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The Population Bomb Paperback – May 1, 1970

2.6 out of 5 stars 84 customer reviews

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Product Details

  • Paperback: 223 pages
  • Publisher: A SIERRA CLUB-BALLANTINE BOOK; 13th Printing edition (May 1, 1970)
  • Language: English
  • ASIN: B000EI3XOS
  • Product Dimensions: 6.9 x 4.1 x 0.7 inches
  • Shipping Weight: 4.3 ounces
  • Average Customer Review: 2.6 out of 5 stars  See all reviews (84 customer reviews)
  • Amazon Best Sellers Rank: #1,920,645 in Books (See Top 100 in Books)

Customer Reviews

Top Customer Reviews

By Glenn Gallagher on November 14, 2007
Format: Paperback
I read the Population Bomb when it first came out, and believed it. Paul Ehrlich envisioned a horrific future with mass starvation of millions, if not billions of people by 1995. As we now know, Ehrlich was a Malthusian of the worst order, and almost single-handedly gave environmentalists a bad name. He is the epitome of an alarmist who has significantly harmed the ability of reasonable environmentalists to be taken seriously (The Boy Who Cried Wolf Syndrome). I'm sure Dr. Ehrlich meant well, but boy, was he wrong. This book should rest in peace, never to be read again. Or, perhaps it could be read as a lesson learned in how to avoid making extremist statements that make you and your colleagues look stupid.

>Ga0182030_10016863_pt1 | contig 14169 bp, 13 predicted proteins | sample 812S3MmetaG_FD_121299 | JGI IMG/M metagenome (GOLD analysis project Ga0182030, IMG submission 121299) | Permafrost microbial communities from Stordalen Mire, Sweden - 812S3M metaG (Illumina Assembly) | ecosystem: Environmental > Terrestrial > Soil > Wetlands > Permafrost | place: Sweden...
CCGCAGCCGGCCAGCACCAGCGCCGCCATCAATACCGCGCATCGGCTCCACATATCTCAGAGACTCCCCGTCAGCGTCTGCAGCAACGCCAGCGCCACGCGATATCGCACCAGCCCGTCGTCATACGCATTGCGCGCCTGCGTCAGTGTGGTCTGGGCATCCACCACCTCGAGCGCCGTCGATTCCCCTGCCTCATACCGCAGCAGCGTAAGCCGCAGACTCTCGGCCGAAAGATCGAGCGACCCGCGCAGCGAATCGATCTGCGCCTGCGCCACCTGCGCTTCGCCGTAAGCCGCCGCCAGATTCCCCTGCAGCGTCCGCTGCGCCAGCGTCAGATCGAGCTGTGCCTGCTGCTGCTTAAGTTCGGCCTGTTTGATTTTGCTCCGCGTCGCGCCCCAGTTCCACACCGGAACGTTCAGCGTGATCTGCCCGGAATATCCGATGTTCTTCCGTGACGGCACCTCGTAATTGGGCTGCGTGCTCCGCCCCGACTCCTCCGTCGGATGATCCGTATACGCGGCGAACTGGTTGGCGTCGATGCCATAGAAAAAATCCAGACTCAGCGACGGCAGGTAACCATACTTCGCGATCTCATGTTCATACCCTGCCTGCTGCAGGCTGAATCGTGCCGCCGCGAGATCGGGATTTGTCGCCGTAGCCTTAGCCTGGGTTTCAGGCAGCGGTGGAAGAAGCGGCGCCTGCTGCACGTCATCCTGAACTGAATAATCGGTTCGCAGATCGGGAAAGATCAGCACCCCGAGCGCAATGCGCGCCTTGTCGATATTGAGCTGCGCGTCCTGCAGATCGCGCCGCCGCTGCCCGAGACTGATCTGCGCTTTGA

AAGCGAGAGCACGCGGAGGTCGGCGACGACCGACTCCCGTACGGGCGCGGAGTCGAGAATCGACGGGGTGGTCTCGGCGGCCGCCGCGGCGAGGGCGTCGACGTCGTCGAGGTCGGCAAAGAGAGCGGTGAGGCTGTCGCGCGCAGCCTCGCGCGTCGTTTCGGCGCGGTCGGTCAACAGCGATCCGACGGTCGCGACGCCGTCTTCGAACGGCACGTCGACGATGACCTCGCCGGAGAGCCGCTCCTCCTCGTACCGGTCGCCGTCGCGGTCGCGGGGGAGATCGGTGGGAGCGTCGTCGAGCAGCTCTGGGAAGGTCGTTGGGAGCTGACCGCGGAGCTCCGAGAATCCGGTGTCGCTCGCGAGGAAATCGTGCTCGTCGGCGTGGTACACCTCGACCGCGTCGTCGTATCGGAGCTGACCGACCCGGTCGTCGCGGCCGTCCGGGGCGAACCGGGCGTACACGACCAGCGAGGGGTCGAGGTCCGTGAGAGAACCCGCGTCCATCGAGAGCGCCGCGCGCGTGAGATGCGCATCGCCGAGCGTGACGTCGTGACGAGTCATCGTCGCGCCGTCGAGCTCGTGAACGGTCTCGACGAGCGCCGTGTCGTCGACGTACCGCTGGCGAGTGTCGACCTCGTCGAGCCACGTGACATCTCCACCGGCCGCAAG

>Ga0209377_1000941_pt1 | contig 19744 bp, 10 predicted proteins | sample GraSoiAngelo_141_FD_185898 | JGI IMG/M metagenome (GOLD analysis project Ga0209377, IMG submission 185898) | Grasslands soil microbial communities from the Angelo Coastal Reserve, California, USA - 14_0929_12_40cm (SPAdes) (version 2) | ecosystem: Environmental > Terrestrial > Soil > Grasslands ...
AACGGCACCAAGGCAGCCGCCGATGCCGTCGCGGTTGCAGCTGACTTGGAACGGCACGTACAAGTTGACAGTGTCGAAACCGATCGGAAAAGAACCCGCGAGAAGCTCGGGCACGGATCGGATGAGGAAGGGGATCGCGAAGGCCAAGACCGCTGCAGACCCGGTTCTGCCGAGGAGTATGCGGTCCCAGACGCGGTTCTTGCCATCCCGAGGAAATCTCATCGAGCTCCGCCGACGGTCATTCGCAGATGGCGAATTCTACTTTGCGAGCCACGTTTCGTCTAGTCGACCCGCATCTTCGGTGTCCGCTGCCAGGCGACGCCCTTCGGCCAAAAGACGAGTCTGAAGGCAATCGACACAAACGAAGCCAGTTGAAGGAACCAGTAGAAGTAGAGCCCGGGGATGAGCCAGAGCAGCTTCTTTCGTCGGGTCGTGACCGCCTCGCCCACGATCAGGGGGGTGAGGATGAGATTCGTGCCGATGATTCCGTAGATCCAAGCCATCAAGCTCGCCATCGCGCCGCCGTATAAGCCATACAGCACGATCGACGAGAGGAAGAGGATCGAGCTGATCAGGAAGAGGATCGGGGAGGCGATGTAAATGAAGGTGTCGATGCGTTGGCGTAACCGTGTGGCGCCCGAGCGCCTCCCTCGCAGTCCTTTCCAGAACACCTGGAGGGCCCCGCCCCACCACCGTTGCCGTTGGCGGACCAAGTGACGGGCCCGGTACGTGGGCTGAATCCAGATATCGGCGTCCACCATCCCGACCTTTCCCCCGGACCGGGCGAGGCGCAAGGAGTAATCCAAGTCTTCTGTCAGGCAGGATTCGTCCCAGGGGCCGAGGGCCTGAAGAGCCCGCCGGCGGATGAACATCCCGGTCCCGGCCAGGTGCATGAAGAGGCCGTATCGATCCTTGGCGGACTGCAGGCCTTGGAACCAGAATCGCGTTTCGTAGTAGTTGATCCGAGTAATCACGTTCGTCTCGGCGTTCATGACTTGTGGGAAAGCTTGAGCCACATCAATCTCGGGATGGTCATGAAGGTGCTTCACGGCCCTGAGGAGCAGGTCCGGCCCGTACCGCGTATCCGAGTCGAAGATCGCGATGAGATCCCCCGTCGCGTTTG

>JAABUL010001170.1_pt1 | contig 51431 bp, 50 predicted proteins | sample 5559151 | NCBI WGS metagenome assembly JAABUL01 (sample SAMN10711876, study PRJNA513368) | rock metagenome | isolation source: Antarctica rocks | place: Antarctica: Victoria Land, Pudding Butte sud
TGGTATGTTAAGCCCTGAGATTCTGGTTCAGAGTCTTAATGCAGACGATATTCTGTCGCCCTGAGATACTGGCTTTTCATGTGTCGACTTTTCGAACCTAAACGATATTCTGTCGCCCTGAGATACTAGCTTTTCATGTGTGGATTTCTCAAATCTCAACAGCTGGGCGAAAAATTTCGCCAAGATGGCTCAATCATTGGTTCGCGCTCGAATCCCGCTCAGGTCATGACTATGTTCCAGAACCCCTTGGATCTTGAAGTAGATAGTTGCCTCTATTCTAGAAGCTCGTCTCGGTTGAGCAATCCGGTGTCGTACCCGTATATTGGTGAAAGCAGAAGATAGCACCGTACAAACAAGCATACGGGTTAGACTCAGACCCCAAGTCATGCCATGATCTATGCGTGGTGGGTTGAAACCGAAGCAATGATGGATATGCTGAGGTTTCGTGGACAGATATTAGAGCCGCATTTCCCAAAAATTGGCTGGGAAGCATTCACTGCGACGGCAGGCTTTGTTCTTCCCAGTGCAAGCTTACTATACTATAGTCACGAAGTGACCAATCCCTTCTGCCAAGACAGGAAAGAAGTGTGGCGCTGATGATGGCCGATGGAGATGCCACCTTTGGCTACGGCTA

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Format: Hardcover Verified Purchase
In 1968, biologist Paul Ehrlich achieved infamy by publishing The Population Bomb, one of the most controversial eco-books ever printed. Ehrlich has been condemned to spend eternity with Thomas Malthus, in a dungeon reserved for doom perverts. To this day, professors still use the two lads as great reasons to never take seriously anyone who asserts that there are limits to growth. We all know, of course, that humankind has no limits. We have technology!